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Doug Holder with Robin Stratton

Doug Holder with Robin Stratton

Robin Stratton has been a writing coach in the Boston area for almost 20 years. She is the author of The Revision Process, A Guide for Those Months or Years Between Your First Draft and Your Last, and two chapbooks, Dealing with Men and Interference from an Unwitting Species. A two-time Pushcart Prize nominee, she’s been published in Word Riot, 63 Channels, Antithesis Common, Poor Richards Almanac(k), Blink-Ink, Pig in a Poke, Chick Flicks, Up the Staircase, Shoots and Vines and many others. Her novel, On Air, (Blue Mustang Press, 2011) was a National   Indie Excellence Book Award finalist. A second novel, Of Zen and Men, is now available from Big Table Publishing Company. She’d love to have you visit her at robinstratton.com    I had the pleasure to interview her on my Somerville Community Access TV Show:   Poet to Poet: Writer to Writer.

Doug Holder:   How did you establish yourself as a writing coach?

Robin Stratton: Well, that is a good question because it is hard to break into being a writing coach without a lot of writing credentials. It just sort of happened.. I had a number of people who approached me to edit their manuscripts when they learned I was a writer. They knew I had written novels–and they liked them–so it naturally followed. This was in the late 80s and there was not as many people doing coaching as there are today.

DH:   Did you have writing coaches?

RS:   For about three months. And this was before the Internet–so this is how it worked. You send the book, and it would take a week or so for the coach to get it. Then they would read it. And then they would write up their responses, and that would take another week–and then they mailed it back. But I did learn a lot about how to give feedback from this experience.

DH:   How would you define the role of a writing coach?

RS: I think a coach is someone who could tell you what the weakness is in your writing. He or she can advise you how to make it more commercial. They can advise you on the rules to adhere to sell books. I think tat is what people need from a coach.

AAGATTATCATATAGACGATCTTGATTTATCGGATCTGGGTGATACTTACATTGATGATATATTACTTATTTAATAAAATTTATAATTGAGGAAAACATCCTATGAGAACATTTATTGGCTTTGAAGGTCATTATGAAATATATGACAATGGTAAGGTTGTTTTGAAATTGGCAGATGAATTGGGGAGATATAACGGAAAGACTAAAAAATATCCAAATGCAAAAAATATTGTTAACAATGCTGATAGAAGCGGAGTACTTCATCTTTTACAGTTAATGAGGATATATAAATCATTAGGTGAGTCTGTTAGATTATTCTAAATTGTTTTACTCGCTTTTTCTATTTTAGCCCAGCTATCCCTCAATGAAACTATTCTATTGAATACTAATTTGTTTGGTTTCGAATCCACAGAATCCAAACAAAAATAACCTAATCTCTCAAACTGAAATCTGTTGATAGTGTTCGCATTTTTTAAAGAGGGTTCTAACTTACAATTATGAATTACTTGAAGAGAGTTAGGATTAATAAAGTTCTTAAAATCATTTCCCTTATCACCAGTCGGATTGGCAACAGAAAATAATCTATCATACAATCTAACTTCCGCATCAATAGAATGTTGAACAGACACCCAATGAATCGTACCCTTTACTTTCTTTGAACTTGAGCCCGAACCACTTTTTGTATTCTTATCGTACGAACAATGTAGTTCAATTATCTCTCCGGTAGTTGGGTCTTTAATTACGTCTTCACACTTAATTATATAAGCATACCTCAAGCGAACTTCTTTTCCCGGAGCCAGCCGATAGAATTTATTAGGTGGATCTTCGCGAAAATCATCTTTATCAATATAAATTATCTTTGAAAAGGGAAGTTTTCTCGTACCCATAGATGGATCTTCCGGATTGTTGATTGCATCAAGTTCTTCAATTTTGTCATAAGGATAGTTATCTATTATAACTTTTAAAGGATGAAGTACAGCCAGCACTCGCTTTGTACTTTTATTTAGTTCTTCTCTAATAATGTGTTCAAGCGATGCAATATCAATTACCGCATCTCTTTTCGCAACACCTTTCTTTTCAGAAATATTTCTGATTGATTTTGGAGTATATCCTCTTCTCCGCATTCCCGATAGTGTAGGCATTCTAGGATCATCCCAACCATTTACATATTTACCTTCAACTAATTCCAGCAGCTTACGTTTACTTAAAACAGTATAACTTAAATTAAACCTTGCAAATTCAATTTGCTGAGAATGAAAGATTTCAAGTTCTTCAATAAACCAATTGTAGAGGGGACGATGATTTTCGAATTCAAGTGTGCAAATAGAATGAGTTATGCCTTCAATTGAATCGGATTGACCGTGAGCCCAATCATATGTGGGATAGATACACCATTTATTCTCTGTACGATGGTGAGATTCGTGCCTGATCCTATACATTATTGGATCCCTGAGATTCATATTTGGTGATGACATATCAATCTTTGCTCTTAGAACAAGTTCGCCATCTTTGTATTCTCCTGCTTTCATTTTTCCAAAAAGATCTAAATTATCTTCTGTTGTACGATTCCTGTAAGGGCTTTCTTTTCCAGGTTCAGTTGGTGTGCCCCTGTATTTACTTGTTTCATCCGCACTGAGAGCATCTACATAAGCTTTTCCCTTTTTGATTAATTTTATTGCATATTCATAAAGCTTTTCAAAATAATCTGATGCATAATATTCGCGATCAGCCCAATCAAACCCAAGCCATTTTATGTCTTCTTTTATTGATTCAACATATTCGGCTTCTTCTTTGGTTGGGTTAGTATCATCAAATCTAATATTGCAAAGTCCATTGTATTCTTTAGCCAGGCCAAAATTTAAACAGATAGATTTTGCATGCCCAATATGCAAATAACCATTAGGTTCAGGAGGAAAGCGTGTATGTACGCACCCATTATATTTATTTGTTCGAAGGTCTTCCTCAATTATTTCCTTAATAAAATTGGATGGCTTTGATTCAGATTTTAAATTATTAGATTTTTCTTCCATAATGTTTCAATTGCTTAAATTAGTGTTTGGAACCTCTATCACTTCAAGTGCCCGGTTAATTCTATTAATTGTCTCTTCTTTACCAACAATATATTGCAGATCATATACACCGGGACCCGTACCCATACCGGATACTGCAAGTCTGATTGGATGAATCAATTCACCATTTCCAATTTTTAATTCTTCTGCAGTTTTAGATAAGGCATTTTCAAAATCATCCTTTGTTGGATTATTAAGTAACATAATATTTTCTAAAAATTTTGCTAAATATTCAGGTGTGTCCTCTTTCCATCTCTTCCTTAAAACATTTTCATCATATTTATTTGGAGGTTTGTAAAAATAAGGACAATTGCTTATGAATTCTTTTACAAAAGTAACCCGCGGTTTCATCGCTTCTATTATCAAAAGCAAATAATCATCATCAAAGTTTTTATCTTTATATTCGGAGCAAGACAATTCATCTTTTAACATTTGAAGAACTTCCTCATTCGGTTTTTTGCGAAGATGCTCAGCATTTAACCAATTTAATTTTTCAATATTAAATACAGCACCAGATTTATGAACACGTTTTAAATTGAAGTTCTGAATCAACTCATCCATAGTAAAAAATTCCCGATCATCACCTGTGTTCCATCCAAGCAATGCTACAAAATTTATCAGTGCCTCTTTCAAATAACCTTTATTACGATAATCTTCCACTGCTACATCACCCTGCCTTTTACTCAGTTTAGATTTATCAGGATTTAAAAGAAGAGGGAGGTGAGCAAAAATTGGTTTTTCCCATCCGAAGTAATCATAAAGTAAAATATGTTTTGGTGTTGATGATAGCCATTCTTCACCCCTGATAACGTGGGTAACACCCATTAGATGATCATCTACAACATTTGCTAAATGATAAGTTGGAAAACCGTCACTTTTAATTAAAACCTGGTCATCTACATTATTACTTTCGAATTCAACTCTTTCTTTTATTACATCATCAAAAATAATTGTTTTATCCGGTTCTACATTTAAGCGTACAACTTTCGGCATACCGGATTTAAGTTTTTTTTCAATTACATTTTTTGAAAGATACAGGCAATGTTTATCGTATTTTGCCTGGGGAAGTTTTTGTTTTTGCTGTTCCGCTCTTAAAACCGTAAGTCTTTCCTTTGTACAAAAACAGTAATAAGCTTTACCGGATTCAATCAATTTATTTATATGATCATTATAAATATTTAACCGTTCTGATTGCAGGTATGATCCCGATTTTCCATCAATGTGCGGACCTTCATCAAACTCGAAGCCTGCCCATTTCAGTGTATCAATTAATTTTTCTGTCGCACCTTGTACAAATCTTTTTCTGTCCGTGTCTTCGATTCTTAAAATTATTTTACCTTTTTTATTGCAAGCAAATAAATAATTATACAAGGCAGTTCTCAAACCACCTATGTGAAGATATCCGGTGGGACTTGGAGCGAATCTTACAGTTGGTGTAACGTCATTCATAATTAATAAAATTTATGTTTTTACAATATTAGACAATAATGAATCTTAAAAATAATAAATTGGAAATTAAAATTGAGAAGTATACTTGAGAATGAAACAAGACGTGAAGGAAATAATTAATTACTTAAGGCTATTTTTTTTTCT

DH:   I get the sense from you that you try to instill people with a sense of confidence?

RS: Yes. You have to try to build people up. Anyone who has finished a novel–well that’s huge–so you want to cultivate that.   It takes a lot to write a book.

DH: Has there ever been a first draft that you can totally go with?

RS: Oh…No. Some poets can be pretty good the first time around–not so much for novelists.

DH: How many drafts do you have for a typical novel of yours/

RS:   15 drafts. I like to have a writing group–and that helps me. I always tell novelist that they should be in a group if they possibly can. Not only is it good to get feedback–but when you give feedback it illuminates weaknesses in your own writing.

DH: You write poetry as well as fiction.

RS: You know I never was a poetry person. I never really enjoyed reading poetry. I thought it was too short. I was never a short story kind of person either. But I needed  publishing credentials to get my book picked up by an agent. Then I thought I would start a magazine. So I started the Boston Literary Magazine, and it has been around since 2006. Now it is in print. So it was a great self-made credential to get my book picked up by an agent. In terms of the poetry I like, I lean to narrative poetry.

DH: A lot of your novels are about relationships between men and women. Your new novel Of Zen and Men is evidence of this.

RS: I think that is what’s most important to me. A reader can see their own relationships through the relationships in the book, I hope. All my characters have to go through a grand transformation. They start out likable but flawed and then something happens, and they wind up more effective.   Everybody can relate to this.

DH: Tell us about the book you published from your own Big Table Press     The Revision Process ?

RS: I published that when I first started Big Table. It was a test book. It’s not about the writing but the revision. That is where a lot of writers get stalled–the revision. This is a way to look at their manuscripts with a new set of eyes. To specifically look at things. A writer knows when something doesn’t work–but sometimes they don’t know why. I thought it was a useful guide. That came out in 2006. I then published chapbooks, and lately perfect bound editions.

DH: If you had a son and he wanted to be a writer would you encourage him?

RS: If I didn’t have the contacts I have I might steer him to learn something that could supplement his income. I would say to a young writer :”Make sure you are in a writers group, have a lot of computer skills, make sure you use social networks to promote yourself, and make sure you have a website.”

 

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